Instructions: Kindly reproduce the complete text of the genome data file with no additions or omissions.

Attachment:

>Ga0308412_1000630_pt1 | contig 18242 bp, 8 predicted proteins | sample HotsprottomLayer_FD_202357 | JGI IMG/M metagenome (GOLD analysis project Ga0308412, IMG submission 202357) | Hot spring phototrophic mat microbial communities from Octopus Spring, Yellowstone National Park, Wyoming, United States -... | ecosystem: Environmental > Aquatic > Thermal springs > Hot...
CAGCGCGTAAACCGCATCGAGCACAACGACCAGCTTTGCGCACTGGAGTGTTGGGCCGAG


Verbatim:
>Ga0308412_1000630_pt1 | contig 18242 bp, 8 predicted proteins | sample HotsprottomLayer_FD_202357 | JGI IMG/M metagenome (GOLD analysis project Ga0308412, IMG submission 202357) | Hot spring phototrophic mat microbial communities from Octopus Spring, Yellowstone National Park, Wyoming, United States -... | ecosystem: Environmental > Aquatic > Thermal springs > Hot...
CAGCGCGTAAACCGCATCGAGCACAACGACCAGCTTTGCGCACTGGAGTGTTGGGCCGAG